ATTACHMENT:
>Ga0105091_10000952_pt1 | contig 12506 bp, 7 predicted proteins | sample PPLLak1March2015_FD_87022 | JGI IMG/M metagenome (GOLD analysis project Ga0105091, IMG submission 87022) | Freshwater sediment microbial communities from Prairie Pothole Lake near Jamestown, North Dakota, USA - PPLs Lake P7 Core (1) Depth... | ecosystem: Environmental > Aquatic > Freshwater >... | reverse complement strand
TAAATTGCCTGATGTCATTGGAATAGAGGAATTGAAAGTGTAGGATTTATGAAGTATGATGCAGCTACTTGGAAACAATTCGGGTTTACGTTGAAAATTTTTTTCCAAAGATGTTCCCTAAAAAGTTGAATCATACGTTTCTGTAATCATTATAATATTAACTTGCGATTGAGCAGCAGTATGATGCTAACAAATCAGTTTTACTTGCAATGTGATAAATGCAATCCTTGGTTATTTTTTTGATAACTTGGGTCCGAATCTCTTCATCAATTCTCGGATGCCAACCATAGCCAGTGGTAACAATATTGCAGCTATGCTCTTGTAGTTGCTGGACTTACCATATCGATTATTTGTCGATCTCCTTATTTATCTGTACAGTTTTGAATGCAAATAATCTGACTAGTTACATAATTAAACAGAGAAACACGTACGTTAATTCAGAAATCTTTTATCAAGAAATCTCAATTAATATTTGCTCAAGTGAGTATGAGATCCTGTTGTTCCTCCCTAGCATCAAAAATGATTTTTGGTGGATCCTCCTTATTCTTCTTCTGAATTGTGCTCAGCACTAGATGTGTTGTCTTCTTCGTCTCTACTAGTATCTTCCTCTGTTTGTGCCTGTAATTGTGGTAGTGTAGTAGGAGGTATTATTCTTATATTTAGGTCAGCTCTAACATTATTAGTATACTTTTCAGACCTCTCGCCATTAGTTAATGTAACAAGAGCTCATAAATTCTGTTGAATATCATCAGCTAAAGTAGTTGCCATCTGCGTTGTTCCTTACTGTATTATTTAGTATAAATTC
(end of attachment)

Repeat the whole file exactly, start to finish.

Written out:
>Ga0105091_10000952_pt1 | contig 12506 bp, 7 predicted proteins | sample PPLLak1March2015_FD_87022 | JGI IMG/M metagenome (GOLD analysis project Ga0105091, IMG submission 87022) | Freshwater sediment microbial communities from Prairie Pothole Lake near Jamestown, North Dakota, USA - PPLs Lake P7 Core (1) Depth... | ecosystem: Environmental > Aquatic > Freshwater >... | reverse complement strand
TAAATTGCCTGATGTCATTGGAATAGAGGAATTGAAAGTGTAGGATTTATGAAGTATGATGCAGCTACTTGGAAACAATTCGGGTTTACGTTGAAAATTTTTTTCCAAAGATGTTCCCTAAAAAGTTGAATCATACGTTTCTGTAATCATTATAATATTAACTTGCGATTGAGCAGCAGTATGATGCTAACAAATCAGTTTTACTTGCAATGTGATAAATGCAATCCTTGGTTATTTTTTTGATAACTTGGGTCCGAATCTCTTCATCAATTCTCGGATGCCAACCATAGCCAGTGGTAACAATATTGCAGCTATGCTCTTGTAGTTGCTGGACTTACCATATCGATTATTTGTCGATCTCCTTATTTATCTGTACAGTTTTGAATGCAAATAATCTGACTAGTTACATAATTAAACAGAGAAACACGTACGTTAATTCAGAAATCTTTTATCAAGAAATCTCAATTAATATTTGCTCAAGTGAGTATGAGATCCTGTTGTTCCTCCCTAGCATCAAAAATGATTTTTGGTGGATCCTCCTTATTCTTCTTCTGAATTGTGCTCAGCACTAGATGTGTTGTCTTCTTCGTCTCTACTAGTATCTTCCTCTGTTTGTGCCTGTAATTGTGGTAGTGTAGTAGGAGGTATTATTCTTATATTTAGGTCAGCTCTAACATTATTAGTATACTTTTCAGACCTCTCGCCATTAGTTAATGTAACAAGAGCTCATAAATTCTGTTGAATATCATCAGCTAAAGTAGTTGCCATCTGCGTTGTTCCTTACTGTATTATTTAGTATAAATTC